It's Not Plagiarism If You Link to It Launches a Comeback

By Patrick Vint on February 13, 2018 at 2:13 pm

© Brad Rempel-USA TODAY Sports


Meg Flyin'

We probably need to start talking about Megan Gustafson's 2017-18 season as the best season by an Iowa women's basketball player ever, now that she has obliterated the Big Ten record for most Player of the Week awards.

Gustafson now leads the nation in scoring average at 24.8 per game, is fifth nationally in rebounding (12.8 per game), and is 39th nationally in blocked shots (2.15 per game).  As of last week, she was in the top eight nationally in nine different categories:

Gustafson is the only player in the country averaging 24 or more points and 12 or more rebounds per game. She currently ranks in the top-8 nationally in nine statistical categories. Gustafson leads the nation in field goals made (228) and total points (588), ranks second in double-doubles (22), points per game (24.5), field goal percentage (65.5), and rebounds (303), fifth in defensive rebounds per game (9) and rebounds per game (12.6), and eighth in free throws made (132).

Gustafson also is getting the soft-toned ESPN feature treatment (she was the front-page story on at one point last week):

To get to the Gustafsons' hometown from Iowa City, head north until you get wet. An hour east of Duluth, Minnesota, along the shores of Lake Superior, Port Wing, Wisconsin, is as small as small town gets. The population barely reaches into triple digits, while single-digit temperatures represent almost a heat wave in winter. Even pooling kids from several towns, South Shore High School, where both sisters went, graduates classes that number in the teens.

She's the frontrunner for Big Ten Player of the Year, which puts her high in the running for national player of the year, which puts her on Mount Rushmore in Iowa City.  What I'm saying is, there's a potential legend in our midst, and most aren't paying attention.  It's time to start watching just how far Gustafson can take this team.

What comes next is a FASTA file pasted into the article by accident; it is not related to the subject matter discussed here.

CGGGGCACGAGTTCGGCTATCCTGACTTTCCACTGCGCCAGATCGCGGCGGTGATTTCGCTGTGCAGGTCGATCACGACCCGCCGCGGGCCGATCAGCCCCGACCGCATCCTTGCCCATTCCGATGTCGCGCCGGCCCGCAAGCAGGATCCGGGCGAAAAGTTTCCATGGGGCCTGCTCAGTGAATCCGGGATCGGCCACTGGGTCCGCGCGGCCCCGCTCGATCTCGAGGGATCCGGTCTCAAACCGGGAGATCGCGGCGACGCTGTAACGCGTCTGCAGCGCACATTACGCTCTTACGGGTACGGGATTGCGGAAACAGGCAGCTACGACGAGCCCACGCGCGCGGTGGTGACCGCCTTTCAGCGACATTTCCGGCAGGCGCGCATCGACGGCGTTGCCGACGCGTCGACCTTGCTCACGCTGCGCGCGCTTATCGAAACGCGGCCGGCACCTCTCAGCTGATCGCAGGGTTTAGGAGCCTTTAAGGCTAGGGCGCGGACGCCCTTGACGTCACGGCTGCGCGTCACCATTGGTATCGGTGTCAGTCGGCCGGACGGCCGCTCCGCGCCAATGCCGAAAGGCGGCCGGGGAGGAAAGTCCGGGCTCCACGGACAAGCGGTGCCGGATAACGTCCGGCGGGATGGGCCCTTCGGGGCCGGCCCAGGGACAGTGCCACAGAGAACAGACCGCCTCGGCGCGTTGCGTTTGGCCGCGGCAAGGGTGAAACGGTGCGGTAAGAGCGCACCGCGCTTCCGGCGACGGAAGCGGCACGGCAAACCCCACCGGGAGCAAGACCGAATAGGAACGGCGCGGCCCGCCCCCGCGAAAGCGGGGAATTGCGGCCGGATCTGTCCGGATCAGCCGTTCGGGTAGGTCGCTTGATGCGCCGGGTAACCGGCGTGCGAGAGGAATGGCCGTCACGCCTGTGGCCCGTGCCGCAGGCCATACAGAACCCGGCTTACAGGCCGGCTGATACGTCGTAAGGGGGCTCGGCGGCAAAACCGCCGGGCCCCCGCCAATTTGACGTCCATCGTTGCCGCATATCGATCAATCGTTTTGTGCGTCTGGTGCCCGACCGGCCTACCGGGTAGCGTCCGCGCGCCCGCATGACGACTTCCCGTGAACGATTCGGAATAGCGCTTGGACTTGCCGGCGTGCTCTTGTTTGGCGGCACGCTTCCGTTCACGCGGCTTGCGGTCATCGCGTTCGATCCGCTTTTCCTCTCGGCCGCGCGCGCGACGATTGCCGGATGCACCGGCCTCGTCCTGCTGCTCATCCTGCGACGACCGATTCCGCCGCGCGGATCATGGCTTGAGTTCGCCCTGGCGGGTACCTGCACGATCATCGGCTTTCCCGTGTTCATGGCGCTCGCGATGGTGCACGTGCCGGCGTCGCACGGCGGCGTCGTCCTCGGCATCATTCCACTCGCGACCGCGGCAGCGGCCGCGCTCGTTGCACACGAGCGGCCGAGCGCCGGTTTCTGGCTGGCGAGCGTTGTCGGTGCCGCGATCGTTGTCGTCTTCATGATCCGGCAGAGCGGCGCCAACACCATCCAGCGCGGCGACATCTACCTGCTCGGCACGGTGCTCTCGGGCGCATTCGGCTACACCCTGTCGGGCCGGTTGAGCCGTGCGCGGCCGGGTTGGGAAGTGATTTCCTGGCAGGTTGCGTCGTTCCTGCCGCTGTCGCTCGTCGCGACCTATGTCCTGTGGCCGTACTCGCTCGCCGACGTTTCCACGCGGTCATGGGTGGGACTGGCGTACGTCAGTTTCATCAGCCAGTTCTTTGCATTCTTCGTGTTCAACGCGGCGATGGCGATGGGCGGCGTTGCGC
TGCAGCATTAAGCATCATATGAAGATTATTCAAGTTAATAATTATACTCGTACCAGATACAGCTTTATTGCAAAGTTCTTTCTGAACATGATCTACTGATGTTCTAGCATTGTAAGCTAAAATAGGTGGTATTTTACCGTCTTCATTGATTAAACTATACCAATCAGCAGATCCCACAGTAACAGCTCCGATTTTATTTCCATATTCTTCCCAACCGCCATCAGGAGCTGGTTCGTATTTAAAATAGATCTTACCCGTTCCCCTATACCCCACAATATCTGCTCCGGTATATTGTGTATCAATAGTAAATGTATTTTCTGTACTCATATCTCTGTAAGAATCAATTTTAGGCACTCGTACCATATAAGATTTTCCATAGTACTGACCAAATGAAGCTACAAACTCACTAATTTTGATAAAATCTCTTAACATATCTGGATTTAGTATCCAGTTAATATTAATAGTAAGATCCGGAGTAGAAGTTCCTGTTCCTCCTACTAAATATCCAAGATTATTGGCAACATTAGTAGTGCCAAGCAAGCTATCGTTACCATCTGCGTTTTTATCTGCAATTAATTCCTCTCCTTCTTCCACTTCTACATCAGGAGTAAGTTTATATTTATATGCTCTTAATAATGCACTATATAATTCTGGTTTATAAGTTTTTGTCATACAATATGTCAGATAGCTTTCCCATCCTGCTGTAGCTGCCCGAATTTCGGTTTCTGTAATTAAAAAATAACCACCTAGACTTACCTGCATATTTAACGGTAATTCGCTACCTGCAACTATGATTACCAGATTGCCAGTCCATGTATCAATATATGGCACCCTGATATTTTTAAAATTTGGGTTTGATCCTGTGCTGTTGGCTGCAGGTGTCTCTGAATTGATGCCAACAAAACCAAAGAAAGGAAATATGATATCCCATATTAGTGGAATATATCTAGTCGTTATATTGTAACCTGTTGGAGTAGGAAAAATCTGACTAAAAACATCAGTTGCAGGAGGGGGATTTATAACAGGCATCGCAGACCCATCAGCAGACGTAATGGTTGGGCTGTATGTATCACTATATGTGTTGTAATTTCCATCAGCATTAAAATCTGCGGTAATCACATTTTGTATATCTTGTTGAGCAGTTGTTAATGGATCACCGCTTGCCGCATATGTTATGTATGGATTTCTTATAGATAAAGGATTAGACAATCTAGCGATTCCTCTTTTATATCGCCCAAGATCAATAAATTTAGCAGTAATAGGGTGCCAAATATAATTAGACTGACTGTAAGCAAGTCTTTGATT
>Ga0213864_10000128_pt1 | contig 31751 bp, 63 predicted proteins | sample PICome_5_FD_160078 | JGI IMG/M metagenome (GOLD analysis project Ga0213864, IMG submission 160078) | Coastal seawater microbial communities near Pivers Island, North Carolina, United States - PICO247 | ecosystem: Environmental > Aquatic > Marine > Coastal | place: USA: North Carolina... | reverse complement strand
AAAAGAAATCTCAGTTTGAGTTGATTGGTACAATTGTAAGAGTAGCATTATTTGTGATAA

Purdue became the fourth team in the Big Ten to allow beer and wine sales to all football patrons this season.  The result: $567,000 in revenue over a six-game schedule.

“In general, it was very positive and it added to the game day experience. Fans responded to it,” athletic director Mike Bobinski said recently.

“We’ve talked to our concessionaire group about how we can improve the operation so we don’t create bottlenecks and long lines that cause people to miss extended periods of the game. It was a really good start.”

Purdue bottlenecked sales in two stadium areas, which led to long lines that it says it will remedy this year.  But putting the brakes on beer drinkers by artificially creating a long wait might make some sense for Iowa, which loves money but is always concerned with drinking on campus.  Minnesota, Maryland and Ohio State also allow beer sales in their stadiums.

As it stands right now, you can only drink in Kinnick Stadium if you pay enough for a luxury box.  I wouldn't expect that to change any time soon, even with the promise of seven-figure revenues.

Odds and Ends

Brandon Snyder pleaded guilty to DUI late last week.  No word on disciplinary action, but I would expect a game or two at the beginning of next season (which Snyder, who is coming off an injury-plagued 2017, might need regardless).

That ESPN article on Gustafson is about Megan and her older sister.  Chad Leistikow does the same with Jordan Bohannon.

Alex Kirschner from SB Nation looked at which program recruited each state the best.  Iowa wins Iowa (obviously) and Indiana (mad props to Kelvin Bell)

A CBS Sports predicted draft has Joshua Jackson going FOURTH.  Another draft by the NFL Network has Jackson in the second round.  So, yeah, we don't know what we're doing here.

Former Hawkeye tight end and nickname recipient C.J. "Polish Hat" Fiedorowicz is considering retirement after a series of concussions.

Dochterman gets to the bottom of why Iowa's playing Penn State in each of the next four seasons.



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